It would seem like an outtake from a late-night variety show sketch: a dance class taught by the private chef to one of New York’s biggest fashion designers and the florist for downtown’s arguably coolest restaurant. They lead a troupe of yoga instructors, shoe designers and Greek restaurateurs — all sweating in spandex, writhing on the floor of a children’s ballet studio within a renovated Lower East Side tenement.
New York’s latest dance class is Moves, a twice-monthly gyrating bacchanalia frequented by ingénues from downtown’s fashion, art and music scenes.
It’s instructed by Lauren Gerrie, Marc Jacobs’ personal chef and cofounder of private dining enterprise Big Little Get Together, as well as Marisa Competello, founder of floral firm Meta Flora, which crafts ikebana-type architectural arrangements for Canal Street restaurant Dimes, as well as the Glossier and Rachel Comey offices.
Back from a two-year hiatus, Moves melds Britney Spears circa Onyx Hotel Tour choreography with a sweaty communal spirit.
A crowd assembles at the Chrystie Street Ballet Academy studio every other Thursday — many turning up with a buzz from nearby watering holes in an effort to lubricate the hip rolls about to conspire.
Gerrie and Competello strive to make each class approachable to a spectrum of dance aptitudes — starting each class with a rotation of cardio warm-ups then progressing into the build-up of a brief choreography routine.
Set to a poppy tune — Ariana Grande and Flume have recently been on the playlist — Gerrie (often dressed in a high-cut leotard), and Competello instruct students through a series of hip pops, coy shimmies and sharp arm articulations.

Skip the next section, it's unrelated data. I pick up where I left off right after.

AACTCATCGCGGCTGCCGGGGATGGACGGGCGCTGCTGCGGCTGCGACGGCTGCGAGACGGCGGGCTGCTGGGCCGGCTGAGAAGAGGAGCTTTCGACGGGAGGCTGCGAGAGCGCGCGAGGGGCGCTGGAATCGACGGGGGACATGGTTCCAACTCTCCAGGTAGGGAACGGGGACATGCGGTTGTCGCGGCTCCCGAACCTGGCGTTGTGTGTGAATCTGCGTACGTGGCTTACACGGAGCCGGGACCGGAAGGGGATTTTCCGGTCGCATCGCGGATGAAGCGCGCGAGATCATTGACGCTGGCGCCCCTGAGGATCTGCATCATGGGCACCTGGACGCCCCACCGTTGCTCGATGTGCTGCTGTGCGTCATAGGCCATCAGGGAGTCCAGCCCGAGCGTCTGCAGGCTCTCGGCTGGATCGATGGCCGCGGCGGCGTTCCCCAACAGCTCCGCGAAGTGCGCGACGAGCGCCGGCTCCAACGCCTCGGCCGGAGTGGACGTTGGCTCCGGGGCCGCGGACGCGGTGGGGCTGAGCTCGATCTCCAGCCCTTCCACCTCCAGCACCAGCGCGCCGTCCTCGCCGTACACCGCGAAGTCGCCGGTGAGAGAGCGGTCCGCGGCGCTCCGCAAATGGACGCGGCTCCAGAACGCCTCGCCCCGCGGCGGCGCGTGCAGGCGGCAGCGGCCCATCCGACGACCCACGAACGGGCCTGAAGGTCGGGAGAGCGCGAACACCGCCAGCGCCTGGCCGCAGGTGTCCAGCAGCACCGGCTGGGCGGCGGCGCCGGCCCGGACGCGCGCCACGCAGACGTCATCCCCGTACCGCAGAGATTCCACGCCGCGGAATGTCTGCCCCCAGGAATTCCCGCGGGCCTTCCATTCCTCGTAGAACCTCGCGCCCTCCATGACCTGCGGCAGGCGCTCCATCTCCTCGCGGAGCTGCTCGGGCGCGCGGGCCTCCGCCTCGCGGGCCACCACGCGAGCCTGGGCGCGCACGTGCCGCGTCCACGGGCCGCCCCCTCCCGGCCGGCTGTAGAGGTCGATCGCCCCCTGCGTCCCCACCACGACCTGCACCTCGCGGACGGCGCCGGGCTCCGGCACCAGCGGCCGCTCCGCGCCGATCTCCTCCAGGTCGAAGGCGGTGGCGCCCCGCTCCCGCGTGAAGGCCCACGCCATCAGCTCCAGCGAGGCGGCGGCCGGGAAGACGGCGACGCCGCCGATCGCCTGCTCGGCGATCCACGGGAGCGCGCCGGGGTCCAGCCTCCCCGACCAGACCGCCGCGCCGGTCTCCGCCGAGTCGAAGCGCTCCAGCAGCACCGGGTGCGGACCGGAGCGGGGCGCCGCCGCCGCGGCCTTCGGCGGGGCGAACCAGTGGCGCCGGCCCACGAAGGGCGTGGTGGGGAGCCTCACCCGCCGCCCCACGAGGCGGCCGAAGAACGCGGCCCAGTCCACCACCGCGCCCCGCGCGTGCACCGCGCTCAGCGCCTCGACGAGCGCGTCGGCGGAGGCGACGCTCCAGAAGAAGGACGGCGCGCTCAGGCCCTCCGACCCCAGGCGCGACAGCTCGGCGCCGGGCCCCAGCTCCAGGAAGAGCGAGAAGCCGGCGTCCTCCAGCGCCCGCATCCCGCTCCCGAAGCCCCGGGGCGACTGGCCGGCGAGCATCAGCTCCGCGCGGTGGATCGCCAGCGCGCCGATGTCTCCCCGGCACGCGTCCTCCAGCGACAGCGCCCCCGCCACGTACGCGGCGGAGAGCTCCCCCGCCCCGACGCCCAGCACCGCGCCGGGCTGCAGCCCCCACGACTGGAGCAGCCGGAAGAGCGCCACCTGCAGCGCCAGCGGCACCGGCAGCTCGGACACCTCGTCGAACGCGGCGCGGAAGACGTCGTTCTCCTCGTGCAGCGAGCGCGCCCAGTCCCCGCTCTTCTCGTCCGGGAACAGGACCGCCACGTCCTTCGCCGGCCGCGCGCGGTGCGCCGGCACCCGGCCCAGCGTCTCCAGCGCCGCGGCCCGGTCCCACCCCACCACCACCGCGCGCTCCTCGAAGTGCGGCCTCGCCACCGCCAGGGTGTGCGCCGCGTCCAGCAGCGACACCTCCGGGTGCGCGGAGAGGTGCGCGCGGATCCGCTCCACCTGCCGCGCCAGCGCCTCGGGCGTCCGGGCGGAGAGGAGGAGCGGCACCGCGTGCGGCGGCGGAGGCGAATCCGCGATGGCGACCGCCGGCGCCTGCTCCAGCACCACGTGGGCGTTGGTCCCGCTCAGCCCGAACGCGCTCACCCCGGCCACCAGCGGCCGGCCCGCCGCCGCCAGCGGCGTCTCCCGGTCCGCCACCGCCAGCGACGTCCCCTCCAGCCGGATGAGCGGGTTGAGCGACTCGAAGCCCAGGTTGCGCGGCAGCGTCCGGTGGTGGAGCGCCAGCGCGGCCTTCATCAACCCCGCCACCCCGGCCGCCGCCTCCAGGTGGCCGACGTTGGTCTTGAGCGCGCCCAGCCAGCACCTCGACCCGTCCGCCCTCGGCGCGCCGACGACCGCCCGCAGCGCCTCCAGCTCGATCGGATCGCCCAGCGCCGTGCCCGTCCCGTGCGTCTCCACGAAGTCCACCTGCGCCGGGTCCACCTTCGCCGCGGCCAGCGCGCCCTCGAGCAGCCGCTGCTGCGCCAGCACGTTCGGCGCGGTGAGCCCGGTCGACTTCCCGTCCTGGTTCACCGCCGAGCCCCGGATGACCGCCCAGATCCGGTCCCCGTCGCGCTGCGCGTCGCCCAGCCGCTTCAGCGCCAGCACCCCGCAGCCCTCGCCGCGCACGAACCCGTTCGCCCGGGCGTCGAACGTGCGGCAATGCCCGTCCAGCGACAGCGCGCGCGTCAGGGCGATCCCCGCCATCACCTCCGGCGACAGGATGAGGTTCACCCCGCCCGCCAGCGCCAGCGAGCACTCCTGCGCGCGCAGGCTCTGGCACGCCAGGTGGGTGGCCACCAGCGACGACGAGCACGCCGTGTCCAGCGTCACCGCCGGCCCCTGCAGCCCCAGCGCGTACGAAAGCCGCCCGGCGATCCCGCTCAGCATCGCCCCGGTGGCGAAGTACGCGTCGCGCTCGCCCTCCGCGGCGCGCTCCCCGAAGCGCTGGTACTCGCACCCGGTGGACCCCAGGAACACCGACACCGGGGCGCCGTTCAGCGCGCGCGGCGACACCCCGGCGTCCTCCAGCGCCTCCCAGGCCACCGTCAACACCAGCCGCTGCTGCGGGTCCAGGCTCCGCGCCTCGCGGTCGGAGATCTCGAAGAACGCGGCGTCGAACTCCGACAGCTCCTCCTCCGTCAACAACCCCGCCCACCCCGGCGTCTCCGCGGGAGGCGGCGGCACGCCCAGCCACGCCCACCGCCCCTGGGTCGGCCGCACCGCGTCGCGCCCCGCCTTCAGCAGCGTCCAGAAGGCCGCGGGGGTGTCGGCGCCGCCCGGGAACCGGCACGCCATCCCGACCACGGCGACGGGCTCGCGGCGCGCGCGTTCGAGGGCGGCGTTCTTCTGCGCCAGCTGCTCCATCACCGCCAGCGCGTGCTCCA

“We want to be thoughtful and it being doable, approachable and friendly. We always say it’s a safe place, and are very supportive — no one is judging and that aspect is key,” Competello said over lunch at Dimes, one of her floral arrangements dotting the restaurant’s artful landscape.
She and Gerrie, active members in the Lower East Side’s community of creatives, met in 2001 taking a dance class at Broadway Dance Center. Both were pursuing careers as professional dancers at the time.
They began Moves in 2010, as an ode to their favorite Los Angeles instructor Ryan Heffington, but took time off after 2014 as both Gerrie and Competello led hectic schedules in the aftermath of career changes — Competello from styling and Gerrie from restaurant pastry chef.
In March, the class returned with opportune timing — as a fitness and wellness obsession has swept New York, with exercise classes replacing happy hour as city dwellers’ defacto post-work routine.
For $20, Moves is priced in alliance with other dance classes. But its cachet makes the class something of a deal when compared to the $35-plus courses instructed by other buzzy names.
“I think the best part of dance is that you use every single part of your body,” Gerrie said.
“I think it’s made me who I am,” Competello said of dance. “The way I am postured, the way I walk, they way it applies to any other movement — even my work is movement half the time, and even the discipline, too, it’s been ingrained for so many years.”